The big news of this release is the addition of the No-Code Flow Testing (Beta), though. I am super excited about this, but I will take my time to review it before going into more detail.

I am heading to Texas Dreamin’. I will present there on the Flow Trigger Explorer and the Orchestrator. Come to my session if you will be there. If you won’t be there, no worries; I will present similar content soon virtually. Stay tuned.

Enjoy.

P.S. Originally published on 04/26/2022.

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3 New Features of Summer 22 – Salesforce Flow Tips Newsletter

Hello folks,

Summer 22 is arriving soon, and I am here to give you a quick tour of the new functionality coming your way.

But before I do that, I would like to share that I wrote a brand new post for Salesforce Ben. It was published a week ago, and it is still the number one post on the site. Please read my post titled “7 Foundational Skills Before Learning Salesforce Flows” here.

The format of this post will include pictures more than words. Let me show you screenshots of what is coming. This release is loaded again with flow enhancements:

1-Flow Trigger Explorer supports manual reordering of triggered flows. You can create a new flow right from this dialogue. This action will prefill the start element for you. RT Orchestrations are also supported, which I have not seen or tested yet. When you open Flow Details and Versions on the right-side panel, you see all flow versions. You can open each version via a link and activate the version you want on this side panel. This functionality is better than the existing alternative in my humble opinion.

2-RT Automation got some serious love in this release. Now we can build complex formulas in our start entry criteria. Let me test and tell you how debugging works later. We get assistance via field and function pickers when building the formula. You can go crazy now with field values, prior field values, and functions.

The formula builder checks syntax similar to the formula field builder of the object manager. If you are sloppy with your work, you will get a red error message when you check syntax via this button. The formula resource builder did not get any love though, as far as I know.

3-Low-code flow testing comes to life. On your flow canvas, you will see a “View Tests” button on the upper right side. You will have to agree to the terms when you click on it because the functionality is in beta as of Summer 22. Then, you click create, and you start building your test.

I played around with the test builder a little bit. Disclaimer: I don’t know anything about the functionality. I saw this error message very frequently. At least for now, I can easily say this functionality deserved the beta badge.

Next week, I will continue my preview with the new screen flow functionality.

Enjoy.

P.S. Originally published on 04/18/2022.

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Advanced Topics & Resources – Salesforce Flow Tips Newsletter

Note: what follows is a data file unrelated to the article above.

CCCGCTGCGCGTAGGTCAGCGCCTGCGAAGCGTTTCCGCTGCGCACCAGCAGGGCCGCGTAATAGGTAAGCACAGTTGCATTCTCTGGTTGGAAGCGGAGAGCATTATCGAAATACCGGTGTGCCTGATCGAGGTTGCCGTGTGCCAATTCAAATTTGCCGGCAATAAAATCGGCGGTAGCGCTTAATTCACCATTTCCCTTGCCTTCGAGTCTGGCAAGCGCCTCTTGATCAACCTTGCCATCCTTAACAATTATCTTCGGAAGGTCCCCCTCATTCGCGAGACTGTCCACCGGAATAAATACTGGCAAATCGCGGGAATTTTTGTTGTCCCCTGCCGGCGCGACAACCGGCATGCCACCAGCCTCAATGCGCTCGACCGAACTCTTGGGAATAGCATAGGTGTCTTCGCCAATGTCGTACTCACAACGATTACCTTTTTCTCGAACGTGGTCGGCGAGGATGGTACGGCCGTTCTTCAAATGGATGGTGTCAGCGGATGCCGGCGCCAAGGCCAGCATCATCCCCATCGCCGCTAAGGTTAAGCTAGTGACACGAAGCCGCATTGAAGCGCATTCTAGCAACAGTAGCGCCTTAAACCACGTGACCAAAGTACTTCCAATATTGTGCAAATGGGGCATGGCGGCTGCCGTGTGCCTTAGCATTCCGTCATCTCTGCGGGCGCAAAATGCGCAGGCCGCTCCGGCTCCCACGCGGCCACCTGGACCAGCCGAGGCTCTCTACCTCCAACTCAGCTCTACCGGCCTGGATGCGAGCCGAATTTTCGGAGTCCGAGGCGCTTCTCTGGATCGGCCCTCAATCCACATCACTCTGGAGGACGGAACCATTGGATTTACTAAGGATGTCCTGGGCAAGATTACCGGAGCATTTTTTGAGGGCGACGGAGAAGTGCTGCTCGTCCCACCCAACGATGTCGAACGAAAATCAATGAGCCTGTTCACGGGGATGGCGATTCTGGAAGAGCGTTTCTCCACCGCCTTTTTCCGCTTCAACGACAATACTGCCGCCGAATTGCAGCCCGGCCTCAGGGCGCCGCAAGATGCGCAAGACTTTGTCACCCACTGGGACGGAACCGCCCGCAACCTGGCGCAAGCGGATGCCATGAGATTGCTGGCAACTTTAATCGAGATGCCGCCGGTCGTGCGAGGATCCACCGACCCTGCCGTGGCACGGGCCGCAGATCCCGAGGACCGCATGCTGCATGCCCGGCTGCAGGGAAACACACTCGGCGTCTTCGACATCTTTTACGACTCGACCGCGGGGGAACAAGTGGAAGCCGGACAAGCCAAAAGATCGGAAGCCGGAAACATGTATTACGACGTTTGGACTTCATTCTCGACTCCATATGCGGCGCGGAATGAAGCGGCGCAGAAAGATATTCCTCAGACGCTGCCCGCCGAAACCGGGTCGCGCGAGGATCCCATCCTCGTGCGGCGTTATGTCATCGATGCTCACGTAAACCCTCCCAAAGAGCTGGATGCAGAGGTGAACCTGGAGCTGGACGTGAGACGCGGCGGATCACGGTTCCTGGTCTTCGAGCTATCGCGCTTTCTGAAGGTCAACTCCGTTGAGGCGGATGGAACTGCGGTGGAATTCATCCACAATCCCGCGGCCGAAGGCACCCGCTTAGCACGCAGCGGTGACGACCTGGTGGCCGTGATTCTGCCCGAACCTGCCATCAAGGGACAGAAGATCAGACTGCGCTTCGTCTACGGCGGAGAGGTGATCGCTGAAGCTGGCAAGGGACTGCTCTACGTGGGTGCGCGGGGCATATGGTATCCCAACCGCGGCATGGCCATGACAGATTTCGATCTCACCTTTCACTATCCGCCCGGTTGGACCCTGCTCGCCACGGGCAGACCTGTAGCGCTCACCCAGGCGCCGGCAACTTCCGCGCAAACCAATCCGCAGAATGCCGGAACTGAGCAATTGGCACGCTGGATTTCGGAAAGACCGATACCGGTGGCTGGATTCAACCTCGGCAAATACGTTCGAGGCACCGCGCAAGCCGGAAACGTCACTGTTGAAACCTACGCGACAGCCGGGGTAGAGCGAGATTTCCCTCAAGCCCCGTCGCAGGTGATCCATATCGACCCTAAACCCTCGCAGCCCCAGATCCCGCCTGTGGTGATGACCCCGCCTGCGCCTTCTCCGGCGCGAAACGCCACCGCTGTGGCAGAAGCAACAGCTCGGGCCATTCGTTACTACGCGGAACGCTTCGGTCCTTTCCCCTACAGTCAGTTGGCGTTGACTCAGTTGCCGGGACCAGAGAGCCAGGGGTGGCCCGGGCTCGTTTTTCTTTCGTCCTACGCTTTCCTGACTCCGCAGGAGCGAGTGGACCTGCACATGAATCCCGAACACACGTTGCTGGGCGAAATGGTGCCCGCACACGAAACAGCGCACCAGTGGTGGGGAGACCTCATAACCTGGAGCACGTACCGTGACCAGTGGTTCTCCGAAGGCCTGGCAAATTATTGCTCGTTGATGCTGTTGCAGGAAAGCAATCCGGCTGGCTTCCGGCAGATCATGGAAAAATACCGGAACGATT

Hello folks,

Let’s talk about advanced topics around flow automation this week.

I want to highlight two sources of information that Salesforce recently published.

One of these resources is the blog post titled “Your Guide to Determining the Flow Running User and Its Execution Context” by Jennifer W. Lee.

It has been a mystery for many flow builders what context different flow types run. For example, if I create a record-triggered flow, can it update all records in my Org? What happens when I activate and run an event-triggered flow. All these questions have been answered in this blog post.

One interesting observation for me is the information that Jen published on screen flows. I built a few screen flows that run on public community (digital experience) pages, and even when I set the flow to run in system context without sharing, it would not see the related records in the Org it would need to see. So I would have to set up sharing rules to share the records I need in advance for the guest user to see. This phenomenon is explained in this blog post: The lookups in your screen flow do not run in the system context without sharing. Please read the blog post here.

Another source of information is the Architect’s guide to record-triggered automation. I should clarify and say that this has actually not been recently published. There was an earlier version of this page. This is not merely an update. The whole thing has been rewritten, and it is immensely more helpful than the previous version. There is good information for any level, but I would like to emphasize that some parts of the post are very advanced. Do not be alarmed if you don’t understand everything. This is expected.

If I had to highlight one point out of this document, it would have to be the use of formulas. There is an interesting bit of information, and it essentially says that the use of complex formulas does not scale well in high-volume flow execution scenarios.

This is the reason I often use a formula field and refer to it in my flow when I deal with a very complex formula. The best architectural solution will depend on the type of flow you are building, how often it will be executed, and how frequently the object records are pulled up and viewed in the Org.